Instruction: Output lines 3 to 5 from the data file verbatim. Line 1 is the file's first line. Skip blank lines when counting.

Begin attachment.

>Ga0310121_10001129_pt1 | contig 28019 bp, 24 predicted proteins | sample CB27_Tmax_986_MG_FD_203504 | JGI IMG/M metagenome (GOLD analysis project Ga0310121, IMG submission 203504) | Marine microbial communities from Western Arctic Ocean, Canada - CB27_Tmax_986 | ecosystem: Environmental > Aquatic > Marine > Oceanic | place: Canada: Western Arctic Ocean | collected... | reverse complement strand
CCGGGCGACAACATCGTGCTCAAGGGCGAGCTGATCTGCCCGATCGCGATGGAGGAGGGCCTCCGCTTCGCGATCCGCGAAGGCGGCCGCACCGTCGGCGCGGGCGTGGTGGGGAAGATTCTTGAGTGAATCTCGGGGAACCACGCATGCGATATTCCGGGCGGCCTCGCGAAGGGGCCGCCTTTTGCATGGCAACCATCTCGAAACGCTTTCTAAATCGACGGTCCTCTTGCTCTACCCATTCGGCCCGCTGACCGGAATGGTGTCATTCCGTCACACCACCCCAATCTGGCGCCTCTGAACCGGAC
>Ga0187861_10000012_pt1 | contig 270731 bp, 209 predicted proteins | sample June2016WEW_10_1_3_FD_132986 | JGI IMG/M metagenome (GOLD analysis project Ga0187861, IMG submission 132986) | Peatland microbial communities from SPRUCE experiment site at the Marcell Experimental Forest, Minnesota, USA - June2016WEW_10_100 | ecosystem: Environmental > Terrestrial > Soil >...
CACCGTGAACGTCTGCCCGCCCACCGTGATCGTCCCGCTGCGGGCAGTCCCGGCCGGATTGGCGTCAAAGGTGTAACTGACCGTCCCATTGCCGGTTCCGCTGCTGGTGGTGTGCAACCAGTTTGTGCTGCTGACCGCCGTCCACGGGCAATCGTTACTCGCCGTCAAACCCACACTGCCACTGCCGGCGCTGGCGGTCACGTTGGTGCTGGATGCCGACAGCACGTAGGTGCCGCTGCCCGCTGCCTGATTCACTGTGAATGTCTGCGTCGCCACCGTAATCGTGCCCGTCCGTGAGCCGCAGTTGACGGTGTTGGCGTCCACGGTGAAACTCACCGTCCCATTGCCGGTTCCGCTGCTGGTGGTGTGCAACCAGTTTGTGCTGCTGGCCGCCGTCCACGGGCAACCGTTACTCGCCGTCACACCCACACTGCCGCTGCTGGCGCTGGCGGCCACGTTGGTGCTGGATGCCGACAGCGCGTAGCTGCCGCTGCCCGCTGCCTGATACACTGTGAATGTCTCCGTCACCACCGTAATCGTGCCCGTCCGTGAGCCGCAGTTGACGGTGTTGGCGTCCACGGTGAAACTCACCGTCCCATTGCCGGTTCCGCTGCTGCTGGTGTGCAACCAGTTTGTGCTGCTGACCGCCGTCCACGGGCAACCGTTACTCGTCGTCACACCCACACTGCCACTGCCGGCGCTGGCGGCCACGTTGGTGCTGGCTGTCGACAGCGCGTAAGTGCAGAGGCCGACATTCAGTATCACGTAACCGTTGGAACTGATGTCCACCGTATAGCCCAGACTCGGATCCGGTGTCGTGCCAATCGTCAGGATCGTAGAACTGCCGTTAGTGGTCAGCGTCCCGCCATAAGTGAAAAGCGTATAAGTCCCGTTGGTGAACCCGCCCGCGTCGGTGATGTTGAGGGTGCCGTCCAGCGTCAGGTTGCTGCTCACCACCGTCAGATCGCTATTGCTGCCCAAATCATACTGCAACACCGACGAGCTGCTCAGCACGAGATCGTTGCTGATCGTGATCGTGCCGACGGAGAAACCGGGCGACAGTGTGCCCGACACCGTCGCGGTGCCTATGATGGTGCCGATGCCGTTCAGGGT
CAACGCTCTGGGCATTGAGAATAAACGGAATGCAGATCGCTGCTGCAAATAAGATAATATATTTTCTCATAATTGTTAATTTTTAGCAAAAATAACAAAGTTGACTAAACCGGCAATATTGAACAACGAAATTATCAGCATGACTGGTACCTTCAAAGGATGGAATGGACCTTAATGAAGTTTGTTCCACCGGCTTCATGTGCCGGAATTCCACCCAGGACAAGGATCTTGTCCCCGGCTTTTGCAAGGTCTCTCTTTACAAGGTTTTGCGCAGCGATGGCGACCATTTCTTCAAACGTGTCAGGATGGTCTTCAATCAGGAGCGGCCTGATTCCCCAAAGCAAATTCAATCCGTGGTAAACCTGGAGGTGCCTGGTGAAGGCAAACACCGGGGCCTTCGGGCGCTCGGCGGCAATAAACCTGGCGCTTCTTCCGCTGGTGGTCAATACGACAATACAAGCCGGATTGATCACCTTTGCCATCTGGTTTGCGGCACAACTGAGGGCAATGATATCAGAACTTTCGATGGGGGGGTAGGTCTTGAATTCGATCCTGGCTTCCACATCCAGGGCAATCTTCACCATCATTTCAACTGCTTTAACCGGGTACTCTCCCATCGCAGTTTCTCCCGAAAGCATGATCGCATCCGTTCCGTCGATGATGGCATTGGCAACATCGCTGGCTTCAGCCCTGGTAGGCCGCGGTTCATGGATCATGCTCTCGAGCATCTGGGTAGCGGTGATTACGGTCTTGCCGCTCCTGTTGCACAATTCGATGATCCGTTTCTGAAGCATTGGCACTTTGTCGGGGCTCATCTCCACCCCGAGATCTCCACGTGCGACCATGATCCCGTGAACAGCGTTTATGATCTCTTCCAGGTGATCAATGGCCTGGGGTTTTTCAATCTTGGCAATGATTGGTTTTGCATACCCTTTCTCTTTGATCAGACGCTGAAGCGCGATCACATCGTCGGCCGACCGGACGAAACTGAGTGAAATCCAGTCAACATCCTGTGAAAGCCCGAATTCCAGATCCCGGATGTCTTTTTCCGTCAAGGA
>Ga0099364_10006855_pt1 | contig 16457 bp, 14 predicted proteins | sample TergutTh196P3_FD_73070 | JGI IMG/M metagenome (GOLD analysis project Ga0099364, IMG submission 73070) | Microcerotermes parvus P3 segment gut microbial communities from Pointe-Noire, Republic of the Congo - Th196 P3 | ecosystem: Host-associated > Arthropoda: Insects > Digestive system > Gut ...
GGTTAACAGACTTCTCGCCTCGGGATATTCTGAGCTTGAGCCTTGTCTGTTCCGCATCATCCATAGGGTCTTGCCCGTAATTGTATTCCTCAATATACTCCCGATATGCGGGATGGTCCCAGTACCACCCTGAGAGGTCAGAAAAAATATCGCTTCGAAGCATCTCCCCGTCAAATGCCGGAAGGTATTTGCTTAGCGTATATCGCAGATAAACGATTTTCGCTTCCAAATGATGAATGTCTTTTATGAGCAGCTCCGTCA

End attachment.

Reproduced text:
>Ga0187861_10000012_pt1 | contig 270731 bp, 209 predicted proteins | sample June2016WEW_10_1_3_FD_132986 | JGI IMG/M metagenome (GOLD analysis project Ga0187861, IMG submission 132986) | Peatland microbial communities from SPRUCE experiment site at the Marcell Experimental Forest, Minnesota, USA - June2016WEW_10_100 | ecosystem: Environmental > Terrestrial > Soil >...
CACCGTGAACGTCTGCCCGCCCACCGTGATCGTCCCGCTGCGGGCAGTCCCGGCCGGATTGGCGTCAAAGGTGTAACTGACCGTCCCATTGCCGGTTCCGCTGCTGGTGGTGTGCAACCAGTTTGTGCTGCTGACCGCCGTCCACGGGCAATCGTTACTCGCCGTCAAACCCACACTGCCACTGCCGGCGCTGGCGGTCACGTTGGTGCTGGATGCCGACAGCACGTAGGTGCCGCTGCCCGCTGCCTGATTCACTGTGAATGTCTGCGTCGCCACCGTAATCGTGCCCGTCCGTGAGCCGCAGTTGACGGTGTTGGCGTCCACGGTGAAACTCACCGTCCCATTGCCGGTTCCGCTGCTGGTGGTGTGCAACCAGTTTGTGCTGCTGGCCGCCGTCCACGGGCAACCGTTACTCGCCGTCACACCCACACTGCCGCTGCTGGCGCTGGCGGCCACGTTGGTGCTGGATGCCGACAGCGCGTAGCTGCCGCTGCCCGCTGCCTGATACACTGTGAATGTCTCCGTCACCACCGTAATCGTGCCCGTCCGTGAGCCGCAGTTGACGGTGTTGGCGTCCACGGTGAAACTCACCGTCCCATTGCCGGTTCCGCTGCTGCTGGTGTGCAACCAGTTTGTGCTGCTGACCGCCGTCCACGGGCAACCGTTACTCGTCGTCACACCCACACTGCCACTGCCGGCGCTGGCGGCCACGTTGGTGCTGGCTGTCGACAGCGCGTAAGTGCAGAGGCCGACATTCAGTATCACGTAACCGTTGGAACTGATGTCCACCGTATAGCCCAGACTCGGATCCGGTGTCGTGCCAATCGTCAGGATCGTAGAACTGCCGTTAGTGGTCAGCGTCCCGCCATAAGTGAAAAGCGTATAAGTCCCGTTGGTGAACCCGCCCGCGTCGGTGATGTTGAGGGTGCCGTCCAGCGTCAGGTTGCTGCTCACCACCGTCAGATCGCTATTGCTGCCCAAATCATACTGCAACACCGACGAGCTGCTCAGCACGAGATCGTTGCTGATCGTGATCGTGCCGACGGAGAAACCGGGCGACAGTGTGCCCGACACCGTCGCGGTGCCTATGATGGTGCCGATGCCGTTCAGGGT
CAACGCTCTGGGCATTGAGAATAAACGGAATGCAGATCGCTGCTGCAAATAAGATAATATATTTTCTCATAATTGTTAATTTTTAGCAAAAATAACAAAGTTGACTAAACCGGCAATATTGAACAACGAAATTATCAGCATGACTGGTACCTTCAAAGGATGGAATGGACCTTAATGAAGTTTGTTCCACCGGCTTCATGTGCCGGAATTCCACCCAGGACAAGGATCTTGTCCCCGGCTTTTGCAAGGTCTCTCTTTACAAGGTTTTGCGCAGCGATGGCGACCATTTCTTCAAACGTGTCAGGATGGTCTTCAATCAGGAGCGGCCTGATTCCCCAAAGCAAATTCAATCCGTGGTAAACCTGGAGGTGCCTGGTGAAGGCAAACACCGGGGCCTTCGGGCGCTCGGCGGCAATAAACCTGGCGCTTCTTCCGCTGGTGGTCAATACGACAATACAAGCCGGATTGATCACCTTTGCCATCTGGTTTGCGGCACAACTGAGGGCAATGATATCAGAACTTTCGATGGGGGGGTAGGTCTTGAATTCGATCCTGGCTTCCACATCCAGGGCAATCTTCACCATCATTTCAACTGCTTTAACCGGGTACTCTCCCATCGCAGTTTCTCCCGAAAGCATGATCGCATCCGTTCCGTCGATGATGGCATTGGCAACATCGCTGGCTTCAGCCCTGGTAGGCCGCGGTTCATGGATCATGCTCTCGAGCATCTGGGTAGCGGTGATTACGGTCTTGCCGCTCCTGTTGCACAATTCGATGATCCGTTTCTGAAGCATTGGCACTTTGTCGGGGCTCATCTCCACCCCGAGATCTCCACGTGCGACCATGATCCCGTGAACAGCGTTTATGATCTCTTCCAGGTGATCAATGGCCTGGGGTTTTTCAATCTTGGCAATGATTGGTTTTGCATACCCTTTCTCTTTGATCAGACGCTGAAGCGCGATCACATCGTCGGCCGACCGGACGAAACTGAGTGAAATCCAGTCAACATCCTGTGAAAGCCCGAATTCCAGATCCCGGATGTCTTTTTCCGTCAAGGA